Have you ever watched a dog taking a nap? As it sleeps, it may move its legs as if it wants to run. It may growl or even bark without waking up. When it acts that way, the dog is dreaming. What do you imagine a dog dreams about?
Scientists can't tell you what dogs -- or cats, or birds, or many other animals -- dream about. But they know that the animals, like human beings, dream. They can tell by watching what happens to the creatures' brain waves as they sleep.
Sleep and dream researchers use a special machine called an electroencephalograph, or EEG machine, to measure electrical signals from the brain. The EEG machine draws waves on a piece of paper. The waves stand for the amount of energy given off by the brain. By looking at the waves on the paper, a researcher can tell if the person is awake, sleeping deeply, or dreaming.
When a person is deeply asleep, the waves look long, like this:
When a person begins dreaming, the waves look shorter, like this:
A dreaming person's eyes move rapidly back and forth behind closed eyelids. This is the part of the night called REM sleep, for rapid eye movement. We dream between four and six times each night, but often we don't remember our dreams. By waking people up during their REM sleep, researchers have learned that everyone dreams -- and that all our dreams take place in color.
Dreams are like stories you tell yourself. You watch them, or even take part in them, as you sleep. Dreams are imaginary, but they're often about people or places that are familiar and important to you -- your school, your house, your friends, your family.
But dreams don't make sense the way the waking world does. In dreams, you may be able to fly. Your brother may turn into a cat. Your house may be in the middle of the ocean. In dreams, anything is possible. Sometimes, this makes dreams fun. At other times, dreams may be scary.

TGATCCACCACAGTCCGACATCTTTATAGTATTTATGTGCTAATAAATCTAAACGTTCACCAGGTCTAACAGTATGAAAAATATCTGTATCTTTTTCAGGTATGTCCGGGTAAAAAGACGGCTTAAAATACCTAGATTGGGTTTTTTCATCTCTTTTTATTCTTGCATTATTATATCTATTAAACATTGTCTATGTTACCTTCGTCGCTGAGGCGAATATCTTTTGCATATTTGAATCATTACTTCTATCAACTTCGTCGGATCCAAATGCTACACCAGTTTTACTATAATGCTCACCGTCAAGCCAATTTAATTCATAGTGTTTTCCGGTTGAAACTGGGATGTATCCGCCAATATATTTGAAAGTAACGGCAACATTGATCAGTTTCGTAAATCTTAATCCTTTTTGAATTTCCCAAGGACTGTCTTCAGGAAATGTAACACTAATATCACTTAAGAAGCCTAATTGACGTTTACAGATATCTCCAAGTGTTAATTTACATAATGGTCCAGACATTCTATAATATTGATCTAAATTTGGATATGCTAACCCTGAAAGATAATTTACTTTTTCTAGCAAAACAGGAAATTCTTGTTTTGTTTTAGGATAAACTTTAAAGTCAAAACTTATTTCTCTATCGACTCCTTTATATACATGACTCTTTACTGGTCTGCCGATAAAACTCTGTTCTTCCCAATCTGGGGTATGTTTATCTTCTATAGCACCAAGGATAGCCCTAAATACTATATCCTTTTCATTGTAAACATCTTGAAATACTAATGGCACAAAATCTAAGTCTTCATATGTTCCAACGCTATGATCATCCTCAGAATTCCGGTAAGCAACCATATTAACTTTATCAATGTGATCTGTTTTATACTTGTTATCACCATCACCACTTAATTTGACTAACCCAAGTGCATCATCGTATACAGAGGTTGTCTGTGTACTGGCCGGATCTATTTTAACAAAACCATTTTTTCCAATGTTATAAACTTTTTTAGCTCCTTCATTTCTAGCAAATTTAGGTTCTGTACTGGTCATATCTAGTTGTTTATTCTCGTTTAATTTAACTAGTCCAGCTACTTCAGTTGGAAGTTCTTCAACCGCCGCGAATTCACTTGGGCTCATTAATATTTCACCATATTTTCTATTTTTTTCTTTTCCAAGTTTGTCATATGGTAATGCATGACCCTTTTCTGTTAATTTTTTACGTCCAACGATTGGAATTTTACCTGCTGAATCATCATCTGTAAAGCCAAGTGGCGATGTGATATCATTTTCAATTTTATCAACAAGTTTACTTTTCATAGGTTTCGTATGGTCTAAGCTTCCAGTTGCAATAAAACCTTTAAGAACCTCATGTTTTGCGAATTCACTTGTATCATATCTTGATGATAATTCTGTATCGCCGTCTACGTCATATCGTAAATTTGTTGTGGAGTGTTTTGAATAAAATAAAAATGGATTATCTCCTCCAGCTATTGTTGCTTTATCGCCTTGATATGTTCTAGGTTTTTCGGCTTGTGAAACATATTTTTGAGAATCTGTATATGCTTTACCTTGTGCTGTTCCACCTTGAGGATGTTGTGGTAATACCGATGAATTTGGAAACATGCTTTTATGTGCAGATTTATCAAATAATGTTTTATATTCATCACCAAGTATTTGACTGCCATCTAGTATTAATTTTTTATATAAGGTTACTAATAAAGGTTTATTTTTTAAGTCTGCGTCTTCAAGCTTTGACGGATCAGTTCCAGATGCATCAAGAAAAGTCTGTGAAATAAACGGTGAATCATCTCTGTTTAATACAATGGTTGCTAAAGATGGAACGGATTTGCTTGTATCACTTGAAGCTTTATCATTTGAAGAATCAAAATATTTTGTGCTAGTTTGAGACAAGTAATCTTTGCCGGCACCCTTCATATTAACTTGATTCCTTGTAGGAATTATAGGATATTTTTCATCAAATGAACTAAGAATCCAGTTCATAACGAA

One scientist found that little kids, around 3 or 4 years old, had very simple dreams, often about animals. Older children's dreams get more complicated and last longer. They are usually very personal and involve family and friends. Often, the dreamer acts very grown up in the dream. Maybe these dreams are a way for kids to "rehearse" for life as an adult.
At one time or another, almost everyone has scary dreams, or nightmares. Young children, up to about age 10, may have them often. Very young children -- those under 6 -- may not be able to tell the difference between a dream and real life. A scary event in a dream, like seeing a monster under the bed, feels very real to them. This is perfectly normal, and most kids soon outgrow the feelings. When you were little, did you have nightmares, too?
Adults may have nightmares during times of tension or danger. Soldiers often have the scary dreams during wartime, for example. High fevers can also trigger nightmares.
If you do have a bad dream that leaves you feeling scared, try this trick. Let's say you had a dream in which you were being chased by a big bear. Next time you go to bed, tell yourself that if the bear appears again, you will climb a tree and be safe, or scare the bear away by making a loud noise. Remember that a dream is just a story -- and you're the storyteller.
Many doctors believe that people use dreams to work out strong feelings they have kept bottled up during the day.
Psychologists tell us that we need to dream. In some experiments, people who were awakened and deprived of their dream periods during the night soon became anxious and restless. But when they were allowed to sleep undisturbed, they had longer dream periods -- as if they were making up for the dreams they had missed.
Do you forget your dreams very quickly? Most people do. But sometimes a dream is very vivid when you first wake up. Try writing it down in a notebook by your bed as soon as you wake up. Share your dreams with your family -- you may end up learning some interesting things about yourself. Tips for Parents
These guidelines, adapted from Psychological Bulletin, may help relieve your child of the anxiety associated with frightening dreams:
* Develop a pleasant, soothing bedtime ritual. Try reading quietly together rather than roughhousing, which can make your child over-excited.
* Don't arbitrarily decide how much sleep your child needs. Watch his behavior, and gear sleeping hours to it.
* Use a neutral device to establish bedtime, like a particular hour on the clock, or the end of a special TV show. This can help avoid a personal struggle every evening.
* Make a distinction between bedtime and sleep time. Let your child go to bed, but allow her to play or read in bed until she's ready to sleep.
* Don't isolate your child. Leave the door open, play music in the living room, use a night-light. These devices can be reassuring, even for an older child.
* Don't allow your children to sleep in your bed. Psychologists counsel that letting a child sleep in the parents' bed prolongs the normal process of overcoming fear of separation.
* Talk with your child about dreams. This can help you find out what may be troubling him at home or at school.